Section 8(1) allows a suit to be filed, subject to the conditions prescribed by it, and the right to file such a suit is given to a working trustee, or a person having interest in a public trust or any property found to be trust property. The respondent is interested in the property in suit which is found to be trust property, and since it did not avail itself of the right to file a suit within the specified time, the order passed by the Registrar must be held to be final and conclusive against its claim. If finality does not attach to such an order even after six months have expired within the meaning of s. 8(1), then the provision contained in s. 4(5) will serve no purpose whatever. That is the manner in which Mr. Sinha has presented his case before us.

We are not impressed by this argument. In testing the validity of this argument, we must bear in mind the important fact that the Act is concerned with the registration of public, religious and charitable trusts in the State of Madhya Pradesh, and the enquiry which its relevant provisions contemplate is an enquiry into the question as to whether the trust in question is public or private. The enquiry permitted by the said provisions does not take within its sweep questions as to whether the property belongs to a private individual and is not the subject matter of any trust at all. It cannot be ignored that the Registrar who, no doubt, is given the powers of a civil court under s. 28 of the Act, holds a kind of summary enquiry and the points which can fall within his jurisdiction are indicated by clauses (i) to (x) of s. 4(3).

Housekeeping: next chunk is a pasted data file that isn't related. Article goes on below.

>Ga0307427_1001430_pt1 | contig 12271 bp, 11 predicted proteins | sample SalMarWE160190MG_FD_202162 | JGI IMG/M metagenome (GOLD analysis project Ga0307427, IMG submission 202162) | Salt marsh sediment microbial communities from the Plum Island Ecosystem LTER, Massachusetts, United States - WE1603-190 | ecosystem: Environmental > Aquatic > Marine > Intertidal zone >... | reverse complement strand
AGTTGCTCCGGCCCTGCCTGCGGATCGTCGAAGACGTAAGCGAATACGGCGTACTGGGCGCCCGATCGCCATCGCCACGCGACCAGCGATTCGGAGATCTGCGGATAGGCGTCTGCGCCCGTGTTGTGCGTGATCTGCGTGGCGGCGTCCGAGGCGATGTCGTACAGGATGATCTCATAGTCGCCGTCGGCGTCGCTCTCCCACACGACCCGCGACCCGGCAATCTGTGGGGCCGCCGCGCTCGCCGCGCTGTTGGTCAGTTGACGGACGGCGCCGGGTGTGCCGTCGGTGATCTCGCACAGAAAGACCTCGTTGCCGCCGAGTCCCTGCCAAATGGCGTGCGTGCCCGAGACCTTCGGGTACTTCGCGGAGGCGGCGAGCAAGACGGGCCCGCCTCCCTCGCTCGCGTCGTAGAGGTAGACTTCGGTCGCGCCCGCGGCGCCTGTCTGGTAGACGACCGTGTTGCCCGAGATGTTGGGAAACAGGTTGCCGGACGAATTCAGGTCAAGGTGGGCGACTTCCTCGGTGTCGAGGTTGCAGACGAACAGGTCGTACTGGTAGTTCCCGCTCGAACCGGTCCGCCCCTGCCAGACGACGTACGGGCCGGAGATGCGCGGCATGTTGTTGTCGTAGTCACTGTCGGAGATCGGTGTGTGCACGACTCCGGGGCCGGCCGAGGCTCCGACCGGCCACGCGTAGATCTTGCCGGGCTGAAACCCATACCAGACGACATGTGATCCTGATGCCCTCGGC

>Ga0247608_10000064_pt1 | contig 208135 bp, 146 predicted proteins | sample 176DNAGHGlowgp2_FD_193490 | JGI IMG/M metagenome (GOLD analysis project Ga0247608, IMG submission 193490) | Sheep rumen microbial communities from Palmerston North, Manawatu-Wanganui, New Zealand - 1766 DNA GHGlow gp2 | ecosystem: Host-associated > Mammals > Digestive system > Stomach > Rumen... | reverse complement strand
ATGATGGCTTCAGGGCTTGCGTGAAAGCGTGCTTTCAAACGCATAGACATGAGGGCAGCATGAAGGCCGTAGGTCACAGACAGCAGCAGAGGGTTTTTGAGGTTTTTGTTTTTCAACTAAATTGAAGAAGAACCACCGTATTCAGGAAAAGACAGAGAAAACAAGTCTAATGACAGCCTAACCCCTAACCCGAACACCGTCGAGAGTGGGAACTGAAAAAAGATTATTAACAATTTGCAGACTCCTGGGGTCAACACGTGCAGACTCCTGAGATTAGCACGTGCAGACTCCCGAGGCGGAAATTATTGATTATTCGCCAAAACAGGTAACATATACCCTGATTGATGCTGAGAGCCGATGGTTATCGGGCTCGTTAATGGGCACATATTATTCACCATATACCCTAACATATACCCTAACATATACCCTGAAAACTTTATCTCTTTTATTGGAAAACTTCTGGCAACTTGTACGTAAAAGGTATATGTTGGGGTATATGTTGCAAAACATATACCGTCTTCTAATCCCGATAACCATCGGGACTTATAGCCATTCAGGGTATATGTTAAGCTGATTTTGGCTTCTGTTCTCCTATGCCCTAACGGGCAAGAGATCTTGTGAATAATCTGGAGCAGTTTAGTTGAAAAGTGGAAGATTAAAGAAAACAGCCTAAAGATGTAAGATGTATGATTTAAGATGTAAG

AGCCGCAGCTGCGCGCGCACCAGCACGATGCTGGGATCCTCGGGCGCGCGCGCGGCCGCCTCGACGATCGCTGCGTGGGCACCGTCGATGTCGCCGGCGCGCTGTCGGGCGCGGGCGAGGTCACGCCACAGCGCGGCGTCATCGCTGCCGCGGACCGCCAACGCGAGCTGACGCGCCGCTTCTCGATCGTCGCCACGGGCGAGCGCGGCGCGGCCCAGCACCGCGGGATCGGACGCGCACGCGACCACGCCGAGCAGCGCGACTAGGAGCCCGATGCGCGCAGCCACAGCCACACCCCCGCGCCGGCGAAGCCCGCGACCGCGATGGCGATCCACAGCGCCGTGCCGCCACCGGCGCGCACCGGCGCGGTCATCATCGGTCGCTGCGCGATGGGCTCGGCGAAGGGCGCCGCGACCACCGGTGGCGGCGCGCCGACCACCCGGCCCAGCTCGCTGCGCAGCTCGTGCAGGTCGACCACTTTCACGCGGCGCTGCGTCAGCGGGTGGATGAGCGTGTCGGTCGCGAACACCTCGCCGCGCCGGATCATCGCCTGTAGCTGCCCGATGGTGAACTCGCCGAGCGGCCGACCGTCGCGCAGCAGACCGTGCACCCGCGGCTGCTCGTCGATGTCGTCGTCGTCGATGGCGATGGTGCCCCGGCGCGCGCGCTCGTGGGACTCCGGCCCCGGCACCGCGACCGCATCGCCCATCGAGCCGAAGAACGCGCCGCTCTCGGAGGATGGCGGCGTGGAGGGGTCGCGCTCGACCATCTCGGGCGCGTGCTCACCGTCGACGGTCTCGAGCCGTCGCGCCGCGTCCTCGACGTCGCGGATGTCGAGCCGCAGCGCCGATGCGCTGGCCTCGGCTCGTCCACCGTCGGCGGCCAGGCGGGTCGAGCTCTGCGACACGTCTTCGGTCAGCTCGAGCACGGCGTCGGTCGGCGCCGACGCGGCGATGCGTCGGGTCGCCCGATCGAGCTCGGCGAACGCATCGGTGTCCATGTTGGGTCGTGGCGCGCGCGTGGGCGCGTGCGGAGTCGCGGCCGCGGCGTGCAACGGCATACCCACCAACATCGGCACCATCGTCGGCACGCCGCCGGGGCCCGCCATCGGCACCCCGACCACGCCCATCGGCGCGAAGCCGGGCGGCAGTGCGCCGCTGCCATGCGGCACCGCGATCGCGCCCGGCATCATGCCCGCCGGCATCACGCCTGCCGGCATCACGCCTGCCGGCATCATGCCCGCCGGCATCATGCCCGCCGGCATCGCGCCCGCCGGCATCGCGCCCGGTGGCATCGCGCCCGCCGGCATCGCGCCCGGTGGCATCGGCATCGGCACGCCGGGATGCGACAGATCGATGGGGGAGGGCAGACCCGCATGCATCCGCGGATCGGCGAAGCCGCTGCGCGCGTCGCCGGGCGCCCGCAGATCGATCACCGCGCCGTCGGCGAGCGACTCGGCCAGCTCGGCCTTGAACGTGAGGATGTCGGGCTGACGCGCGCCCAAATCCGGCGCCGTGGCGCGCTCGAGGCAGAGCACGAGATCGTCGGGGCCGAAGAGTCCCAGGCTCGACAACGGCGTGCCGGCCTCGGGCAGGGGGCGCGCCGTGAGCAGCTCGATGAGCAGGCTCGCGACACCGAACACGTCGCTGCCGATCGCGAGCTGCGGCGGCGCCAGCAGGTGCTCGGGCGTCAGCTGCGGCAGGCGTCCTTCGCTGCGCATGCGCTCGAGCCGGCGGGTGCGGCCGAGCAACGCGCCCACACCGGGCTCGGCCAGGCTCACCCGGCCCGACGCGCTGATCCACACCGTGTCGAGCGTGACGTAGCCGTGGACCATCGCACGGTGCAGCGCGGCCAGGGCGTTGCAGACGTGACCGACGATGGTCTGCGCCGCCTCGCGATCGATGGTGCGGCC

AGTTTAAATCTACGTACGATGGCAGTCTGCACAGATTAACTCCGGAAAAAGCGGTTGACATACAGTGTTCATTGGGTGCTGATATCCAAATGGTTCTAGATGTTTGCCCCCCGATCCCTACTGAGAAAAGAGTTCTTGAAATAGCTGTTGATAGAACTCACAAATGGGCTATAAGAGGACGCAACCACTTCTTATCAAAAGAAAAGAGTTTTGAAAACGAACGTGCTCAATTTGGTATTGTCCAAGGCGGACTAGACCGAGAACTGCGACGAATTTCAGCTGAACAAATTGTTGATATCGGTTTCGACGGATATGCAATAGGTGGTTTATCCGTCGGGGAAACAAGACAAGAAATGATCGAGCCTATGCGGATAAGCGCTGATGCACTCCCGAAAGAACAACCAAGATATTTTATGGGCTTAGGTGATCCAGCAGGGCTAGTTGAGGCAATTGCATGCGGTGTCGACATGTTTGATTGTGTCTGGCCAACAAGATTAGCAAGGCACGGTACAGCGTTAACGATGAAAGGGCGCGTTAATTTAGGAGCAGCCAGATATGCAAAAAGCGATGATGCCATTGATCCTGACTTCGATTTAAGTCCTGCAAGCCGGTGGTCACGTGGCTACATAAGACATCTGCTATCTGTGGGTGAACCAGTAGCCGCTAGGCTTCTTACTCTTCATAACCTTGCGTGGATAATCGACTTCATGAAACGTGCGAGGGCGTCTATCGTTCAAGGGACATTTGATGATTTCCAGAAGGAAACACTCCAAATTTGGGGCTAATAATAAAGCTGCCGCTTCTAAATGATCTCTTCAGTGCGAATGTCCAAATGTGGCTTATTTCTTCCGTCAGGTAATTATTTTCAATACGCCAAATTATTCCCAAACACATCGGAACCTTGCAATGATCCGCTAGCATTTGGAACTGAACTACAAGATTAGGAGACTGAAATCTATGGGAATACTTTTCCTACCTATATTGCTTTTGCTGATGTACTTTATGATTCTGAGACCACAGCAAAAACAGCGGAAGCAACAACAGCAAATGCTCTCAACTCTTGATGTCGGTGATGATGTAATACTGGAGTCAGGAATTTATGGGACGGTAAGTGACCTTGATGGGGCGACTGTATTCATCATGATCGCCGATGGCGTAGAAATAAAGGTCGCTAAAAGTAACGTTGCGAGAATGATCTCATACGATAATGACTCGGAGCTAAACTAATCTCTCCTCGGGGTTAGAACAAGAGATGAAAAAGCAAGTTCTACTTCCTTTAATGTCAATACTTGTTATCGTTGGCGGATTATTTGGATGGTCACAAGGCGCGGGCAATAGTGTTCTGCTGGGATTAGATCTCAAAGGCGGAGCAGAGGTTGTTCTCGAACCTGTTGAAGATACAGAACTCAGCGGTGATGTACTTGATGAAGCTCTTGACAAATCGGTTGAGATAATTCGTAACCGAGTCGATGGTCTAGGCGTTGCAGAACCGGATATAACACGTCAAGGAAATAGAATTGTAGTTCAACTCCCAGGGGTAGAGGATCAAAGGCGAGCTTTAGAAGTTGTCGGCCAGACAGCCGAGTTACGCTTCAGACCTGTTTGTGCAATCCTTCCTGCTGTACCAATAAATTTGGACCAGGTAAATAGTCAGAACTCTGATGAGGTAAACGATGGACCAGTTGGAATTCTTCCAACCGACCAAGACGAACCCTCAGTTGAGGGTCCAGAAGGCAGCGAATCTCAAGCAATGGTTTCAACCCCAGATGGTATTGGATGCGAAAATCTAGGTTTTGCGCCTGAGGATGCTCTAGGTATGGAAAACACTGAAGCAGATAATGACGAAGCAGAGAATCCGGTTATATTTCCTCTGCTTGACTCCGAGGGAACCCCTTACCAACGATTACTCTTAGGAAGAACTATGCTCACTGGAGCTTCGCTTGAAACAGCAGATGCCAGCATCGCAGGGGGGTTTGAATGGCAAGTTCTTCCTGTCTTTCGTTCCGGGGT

Therefore, prima facie. it appears unreasonable to suggest that contested questions of title, such as those which have arisen in the present case, can be said to fall within the enquiry which the Registrar is authorised to hold under s. 5 of the Act.

Besides, it is significant that the only persons who are required to file their objections in response to a notice issued by the 305 Registrar on receiving an application made under s. 4(1), are persons interested in the public trust--not persons who dispute the existence of the trust or who challenge the allegation that any property belongs to the said trust. It is only persons interested in the public trust, such as beneficiaries or others who claim a right to manage the trust, who can file objections, and it is objections of this character proceeding from persons belonging to this limited class that fall to be considered by the Registrar. It cannot be said that the respondent falls within this class; and so, it would be idle to contend that it was the duty of the respondent to have filed objections under s. 3(2).